Matt Savinar on Hubbert’s Peak Oil

September 21, 2012| Health|3 Minutes|By AAG

Hubbert’s Peak Oil isn’t a myth: it’s a reality that we’re seeing played out in rising prices at the pump on a daily basis. The price of gas keeps rising because our supply of crude is declining. Big oil says the problem is a lack of refining ability due to strict regulations, but that’s not the real problem. The simple truth is that we’re running out of oil. That’s why disasters like the Gulf of Mexico spill happen: because the easy oil is long gone, and companies like BP have to push harder, dig deeper, and drill in more extreme locations.

Most of us try not to think about the oil crunch because it’s depressing. Matt Savinar’s different. His book, entitled “Peak Oil: Life After the Oil Crash” explores the current state of the oil industry and the economics that drive it, and explores when the oil will run out and what happens when it does. For instance, while the US Census Bureau predicts that world population in 2030 will be double that of 1980, Savinar’s predictions show that oil production will be half that of 1980 levels.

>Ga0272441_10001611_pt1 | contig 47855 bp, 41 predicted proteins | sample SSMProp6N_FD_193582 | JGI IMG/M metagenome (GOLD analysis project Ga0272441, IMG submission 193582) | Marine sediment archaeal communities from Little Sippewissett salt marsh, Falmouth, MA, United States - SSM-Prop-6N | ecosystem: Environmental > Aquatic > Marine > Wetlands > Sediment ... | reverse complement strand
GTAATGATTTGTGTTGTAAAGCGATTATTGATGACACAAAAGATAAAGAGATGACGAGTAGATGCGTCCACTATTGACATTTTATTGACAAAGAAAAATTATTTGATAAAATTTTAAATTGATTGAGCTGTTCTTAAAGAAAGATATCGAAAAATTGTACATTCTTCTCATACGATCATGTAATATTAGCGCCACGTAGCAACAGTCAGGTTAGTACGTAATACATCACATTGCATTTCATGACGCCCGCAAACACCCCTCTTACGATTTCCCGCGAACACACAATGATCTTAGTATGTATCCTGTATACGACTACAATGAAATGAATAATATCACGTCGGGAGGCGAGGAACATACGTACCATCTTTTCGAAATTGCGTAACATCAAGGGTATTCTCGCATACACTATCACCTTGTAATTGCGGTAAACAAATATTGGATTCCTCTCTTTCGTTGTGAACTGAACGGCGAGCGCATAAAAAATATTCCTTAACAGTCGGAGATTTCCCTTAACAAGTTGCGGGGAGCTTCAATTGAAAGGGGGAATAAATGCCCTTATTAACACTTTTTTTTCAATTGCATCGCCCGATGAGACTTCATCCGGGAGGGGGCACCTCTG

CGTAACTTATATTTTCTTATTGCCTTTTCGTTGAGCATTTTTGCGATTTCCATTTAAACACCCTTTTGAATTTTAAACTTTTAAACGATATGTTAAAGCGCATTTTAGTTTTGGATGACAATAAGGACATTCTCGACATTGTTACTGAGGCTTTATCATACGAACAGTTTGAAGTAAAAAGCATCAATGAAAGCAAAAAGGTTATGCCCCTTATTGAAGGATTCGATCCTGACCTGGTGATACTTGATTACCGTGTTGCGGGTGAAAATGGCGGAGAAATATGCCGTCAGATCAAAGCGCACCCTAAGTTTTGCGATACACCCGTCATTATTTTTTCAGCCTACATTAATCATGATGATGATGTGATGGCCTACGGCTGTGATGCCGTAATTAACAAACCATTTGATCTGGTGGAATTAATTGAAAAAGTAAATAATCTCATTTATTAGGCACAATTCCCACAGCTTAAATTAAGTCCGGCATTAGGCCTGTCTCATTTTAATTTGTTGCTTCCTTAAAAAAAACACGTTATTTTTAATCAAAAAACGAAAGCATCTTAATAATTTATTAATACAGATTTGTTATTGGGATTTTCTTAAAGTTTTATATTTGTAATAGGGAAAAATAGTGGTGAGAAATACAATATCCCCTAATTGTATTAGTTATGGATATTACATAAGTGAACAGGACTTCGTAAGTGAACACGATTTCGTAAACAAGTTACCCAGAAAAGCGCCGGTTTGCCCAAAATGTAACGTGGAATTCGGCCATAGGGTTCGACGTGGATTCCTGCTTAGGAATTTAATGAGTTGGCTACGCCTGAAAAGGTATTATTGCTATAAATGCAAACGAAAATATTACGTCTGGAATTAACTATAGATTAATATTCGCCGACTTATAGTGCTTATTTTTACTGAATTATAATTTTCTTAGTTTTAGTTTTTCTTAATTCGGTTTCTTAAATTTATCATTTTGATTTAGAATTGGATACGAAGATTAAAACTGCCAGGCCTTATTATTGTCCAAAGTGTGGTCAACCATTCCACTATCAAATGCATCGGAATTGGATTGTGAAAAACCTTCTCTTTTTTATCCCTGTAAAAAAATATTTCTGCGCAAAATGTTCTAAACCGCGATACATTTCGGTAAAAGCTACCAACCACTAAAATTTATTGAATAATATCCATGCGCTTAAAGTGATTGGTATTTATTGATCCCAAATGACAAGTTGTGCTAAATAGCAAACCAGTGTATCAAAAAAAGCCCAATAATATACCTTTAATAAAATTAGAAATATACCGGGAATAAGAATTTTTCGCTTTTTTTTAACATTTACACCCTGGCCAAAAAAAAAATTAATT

What Matt’s talking about is a collapse of the status quo, and he’s not only urging alternatives sources of fuel, but also changes in our lifestyle. Use less oil, use it more efficiently, and try to find alternatives to it as fast as possible – and according to Savinar’s research, it may already be too late. Based on recent oil prices, this really isn’t a surprise: the price keeps climbing, and while critics point out that other countries pay more for gasoline than we do, they neglect to mention that our government is still subsidizing those levels. In other words, oil costs more across the board, and the reason is that there’s less oil to go around.

Savinar also discusses the social ramificiations of peak oil. Hubbert’s Peak Oil, after all, is socio-economic in nature, and Savinar postulates that this may lead to a sharp upswing in prices that effectively cause the supply to effectively run out long before it actually does. Population growth and declining resources could easily create an exponential increase in the price of oil inflating it to 5 or 10 times the current price. Ultimately, given our reliance on oil for power, plastics, fertilizer, and other essentials, Matt Savinar is saying that if we don’t find alternatives fast, then Peak Oil may very well be our society’s extinction event.